KLAIPEDA, Lithuania - As the USS Mount Whitney, command ship for the U.S. Navy's 6th Fleet, arrives at Klaipeda’s Seaport in Lithuania, the annual Jackal Stone exercise manifests., LIthuania - As the USS Mount Whitney, command ship for the U.S. Navy's 6th Fleet, arrives at Klaipeda’s Seaport in Lithuania, the annual Jackal Stone exercise manifests.
The Jackal Stone 2010 exercise, scheduled from Sept. 7 – 27 in various locations throughout both Lithuania and Poland, is a special operations exercise featuring participation from seven nations to include Croatia, Latvia, Lithuania, Poland, Romania, the United States and Ukraine.
Coordinated by U.S. Special Operations Command Europe, the exercise is designed to build special operations forces capacity, the capabilities of current and future partner nations, and to promote cooperation and interoperability between the participating forces.
As different nations’ forces train together during the exercise, mutual respect is built while sharing doctrinal concepts, training concepts and various tactics, techniques and procedures.
Capt. Kent Paro, Special Operations Task Group 30 commander, spoke on the impact of the exercise to participating nations and forces.
“The missions and skills we’re working on here are applicable to the fight around the world,” Paro said. “By sharing tactics, techniques and procedures, we learn from each other and it benefits us all.”
Paro further commented on both the professional relationships built with participating partners in the exercise, as well as the personal friendships established over the course of the event.
“Camaraderie is through the roof. These are guys we’ve been working with for years, and we know them personally,” Paro said. “We’re both friends and coworkers, and I’m very happy to be here.”
Participating forces have been performing pre-mission training exercises together thus far in preparation for the start of the field training exercise which begins Sept. 20.
By performing these pre-mission exercises, forces get a chance to learn from each other’s standard operating procedures, ultimately allowing them the chance to safely prepare themselves for the kickoff of the FTX.
Pre-mission exercises performed thus far include forces engaging targets using a variety of assault-style weapons at firing ranges, utilizing Rigid-hulled Inflatable Boats to conduct Visit, Board, Search and Seizure training, close quarter battle training, fast rope training from a variety of helicopters, and underwater diving training.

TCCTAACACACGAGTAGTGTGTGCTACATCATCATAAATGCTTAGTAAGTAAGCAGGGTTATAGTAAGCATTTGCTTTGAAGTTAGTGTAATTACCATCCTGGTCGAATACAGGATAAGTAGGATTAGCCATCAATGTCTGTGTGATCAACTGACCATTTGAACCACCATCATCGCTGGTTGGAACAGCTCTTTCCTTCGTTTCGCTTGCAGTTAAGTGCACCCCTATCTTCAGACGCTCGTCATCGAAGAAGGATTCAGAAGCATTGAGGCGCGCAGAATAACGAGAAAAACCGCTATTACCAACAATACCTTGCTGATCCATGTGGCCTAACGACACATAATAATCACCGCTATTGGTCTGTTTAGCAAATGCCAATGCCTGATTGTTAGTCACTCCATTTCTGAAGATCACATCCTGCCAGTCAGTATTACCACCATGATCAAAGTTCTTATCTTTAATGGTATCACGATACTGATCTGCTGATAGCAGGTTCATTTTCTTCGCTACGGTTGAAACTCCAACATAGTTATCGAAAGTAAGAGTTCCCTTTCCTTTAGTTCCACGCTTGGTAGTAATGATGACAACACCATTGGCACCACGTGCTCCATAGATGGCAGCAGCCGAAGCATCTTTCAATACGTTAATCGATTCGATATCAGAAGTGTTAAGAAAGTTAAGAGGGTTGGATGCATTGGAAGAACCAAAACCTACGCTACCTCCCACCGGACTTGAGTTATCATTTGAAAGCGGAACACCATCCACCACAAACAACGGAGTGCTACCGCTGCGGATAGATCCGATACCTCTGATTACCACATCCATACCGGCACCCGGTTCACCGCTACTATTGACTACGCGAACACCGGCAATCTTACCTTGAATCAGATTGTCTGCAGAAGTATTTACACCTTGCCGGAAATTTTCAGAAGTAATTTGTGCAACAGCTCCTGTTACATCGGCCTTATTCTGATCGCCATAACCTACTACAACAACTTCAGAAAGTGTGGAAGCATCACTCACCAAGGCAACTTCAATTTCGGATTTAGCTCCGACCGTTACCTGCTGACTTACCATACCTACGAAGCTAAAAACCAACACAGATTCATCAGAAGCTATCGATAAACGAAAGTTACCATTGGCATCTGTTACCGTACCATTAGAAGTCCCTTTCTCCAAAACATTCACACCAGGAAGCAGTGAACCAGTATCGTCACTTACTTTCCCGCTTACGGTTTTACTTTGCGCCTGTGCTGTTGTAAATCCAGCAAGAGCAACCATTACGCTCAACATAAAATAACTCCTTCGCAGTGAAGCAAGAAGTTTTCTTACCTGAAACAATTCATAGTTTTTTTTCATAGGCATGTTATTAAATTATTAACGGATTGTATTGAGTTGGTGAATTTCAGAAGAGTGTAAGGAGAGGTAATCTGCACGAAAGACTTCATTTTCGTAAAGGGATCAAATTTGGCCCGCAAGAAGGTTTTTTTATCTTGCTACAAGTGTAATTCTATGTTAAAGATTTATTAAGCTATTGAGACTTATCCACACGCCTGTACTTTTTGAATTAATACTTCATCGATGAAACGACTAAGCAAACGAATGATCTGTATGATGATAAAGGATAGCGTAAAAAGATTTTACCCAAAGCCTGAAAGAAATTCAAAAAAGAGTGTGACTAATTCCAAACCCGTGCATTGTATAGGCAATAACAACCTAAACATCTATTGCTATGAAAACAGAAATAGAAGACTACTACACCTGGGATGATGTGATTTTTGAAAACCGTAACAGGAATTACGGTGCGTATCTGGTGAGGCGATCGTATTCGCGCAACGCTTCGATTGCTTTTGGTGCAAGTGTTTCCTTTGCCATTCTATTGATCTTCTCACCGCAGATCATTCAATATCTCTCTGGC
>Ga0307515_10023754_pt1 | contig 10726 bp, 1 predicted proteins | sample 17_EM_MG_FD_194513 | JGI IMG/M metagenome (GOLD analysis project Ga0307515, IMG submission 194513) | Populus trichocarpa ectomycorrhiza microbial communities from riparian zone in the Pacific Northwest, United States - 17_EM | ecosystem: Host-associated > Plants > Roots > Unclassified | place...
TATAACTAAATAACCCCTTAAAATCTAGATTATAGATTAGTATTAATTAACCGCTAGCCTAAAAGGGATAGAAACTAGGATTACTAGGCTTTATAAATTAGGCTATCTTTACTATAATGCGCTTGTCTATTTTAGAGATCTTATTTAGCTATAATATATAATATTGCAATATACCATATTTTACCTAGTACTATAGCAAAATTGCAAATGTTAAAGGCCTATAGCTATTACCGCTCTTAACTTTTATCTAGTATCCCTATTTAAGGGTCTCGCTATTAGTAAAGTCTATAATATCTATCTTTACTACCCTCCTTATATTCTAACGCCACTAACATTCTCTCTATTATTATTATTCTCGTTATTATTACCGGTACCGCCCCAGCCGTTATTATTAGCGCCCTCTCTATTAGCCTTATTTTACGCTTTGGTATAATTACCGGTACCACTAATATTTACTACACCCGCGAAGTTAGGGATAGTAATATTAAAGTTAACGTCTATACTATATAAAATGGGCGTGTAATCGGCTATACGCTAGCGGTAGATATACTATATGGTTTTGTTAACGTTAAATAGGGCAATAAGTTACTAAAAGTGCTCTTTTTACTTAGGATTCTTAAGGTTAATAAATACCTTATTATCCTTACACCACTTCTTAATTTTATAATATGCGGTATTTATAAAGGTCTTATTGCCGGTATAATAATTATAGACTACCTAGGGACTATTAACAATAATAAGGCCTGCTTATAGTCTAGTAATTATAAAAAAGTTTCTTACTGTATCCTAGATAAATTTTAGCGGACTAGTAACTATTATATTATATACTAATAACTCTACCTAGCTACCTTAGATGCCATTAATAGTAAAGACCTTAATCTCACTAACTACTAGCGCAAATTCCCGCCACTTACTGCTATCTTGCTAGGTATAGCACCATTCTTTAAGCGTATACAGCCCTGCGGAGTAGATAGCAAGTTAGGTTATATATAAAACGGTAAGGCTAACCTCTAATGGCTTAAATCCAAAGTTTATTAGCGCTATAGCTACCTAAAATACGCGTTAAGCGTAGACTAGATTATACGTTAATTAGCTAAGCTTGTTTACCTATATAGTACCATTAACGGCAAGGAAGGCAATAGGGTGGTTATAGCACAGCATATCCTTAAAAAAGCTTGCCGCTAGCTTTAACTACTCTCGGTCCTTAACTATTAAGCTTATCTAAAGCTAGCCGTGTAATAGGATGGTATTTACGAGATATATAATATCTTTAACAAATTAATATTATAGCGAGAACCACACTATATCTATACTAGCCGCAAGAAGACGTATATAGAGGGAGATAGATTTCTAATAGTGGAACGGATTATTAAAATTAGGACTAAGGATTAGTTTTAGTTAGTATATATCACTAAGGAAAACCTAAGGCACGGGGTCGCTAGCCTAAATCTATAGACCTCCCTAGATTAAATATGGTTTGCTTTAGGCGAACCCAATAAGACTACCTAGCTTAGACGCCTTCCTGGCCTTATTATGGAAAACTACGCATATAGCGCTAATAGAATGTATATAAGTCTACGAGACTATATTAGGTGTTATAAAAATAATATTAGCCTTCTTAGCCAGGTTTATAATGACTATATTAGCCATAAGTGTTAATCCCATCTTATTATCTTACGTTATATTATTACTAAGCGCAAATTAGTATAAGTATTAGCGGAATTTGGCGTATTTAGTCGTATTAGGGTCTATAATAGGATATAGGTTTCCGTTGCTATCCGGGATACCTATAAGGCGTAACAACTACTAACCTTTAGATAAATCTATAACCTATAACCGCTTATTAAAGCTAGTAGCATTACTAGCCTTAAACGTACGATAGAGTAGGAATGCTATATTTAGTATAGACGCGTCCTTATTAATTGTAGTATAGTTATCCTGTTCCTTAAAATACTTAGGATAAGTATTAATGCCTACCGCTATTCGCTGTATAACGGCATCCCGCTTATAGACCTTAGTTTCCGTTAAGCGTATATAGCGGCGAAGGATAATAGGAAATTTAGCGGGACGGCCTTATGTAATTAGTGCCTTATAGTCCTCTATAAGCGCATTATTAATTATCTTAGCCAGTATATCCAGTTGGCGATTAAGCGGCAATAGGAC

Lt. Cmdr. Oscar Simmons, communications officer for the Naval Special Warfare Unit 2, spoke of the importance of the pre-mission exercises and the magnitude they have on safety and preparation.
“Without building these relationships between forces and without these exercises, it would be like playing a football game without every practicing on the field,” Simmons said. “We wouldn’t expect these individuals to go into harm’s way without the proper equipment, proper training and ample practice.”
Simmons further spoke about the communication and trust that is built while performing such exercises before the start of the FTX.
“Communication is key, you have to be able to shoot, move and communicate to be able to know where the fight is,” Simmons said. “It’s crucial to be able to trust one another. I can put my trust in members of other forces, and they can put their trust in me as well. We know we have each other’s backs.”
With the start of the FTX right around the corner, pre-mission exercises are finalizing and forces prepare to use what they’ve learned to successfully accomplish their mission.
“Through previous exercises and this one, we’ve seen a great increase in capabilities across the board,” Simmons said. “I’ve taken away huge lessons learned and I’m really looking forward to the start of the FTX and an opportunity to deploy down range with fellow forces.”
This work, Jackal Stone 10: Training for success, by SSG Christopher Calvert, identified by DVIDS, is free of known copyright restrictions under U.S. copyright law.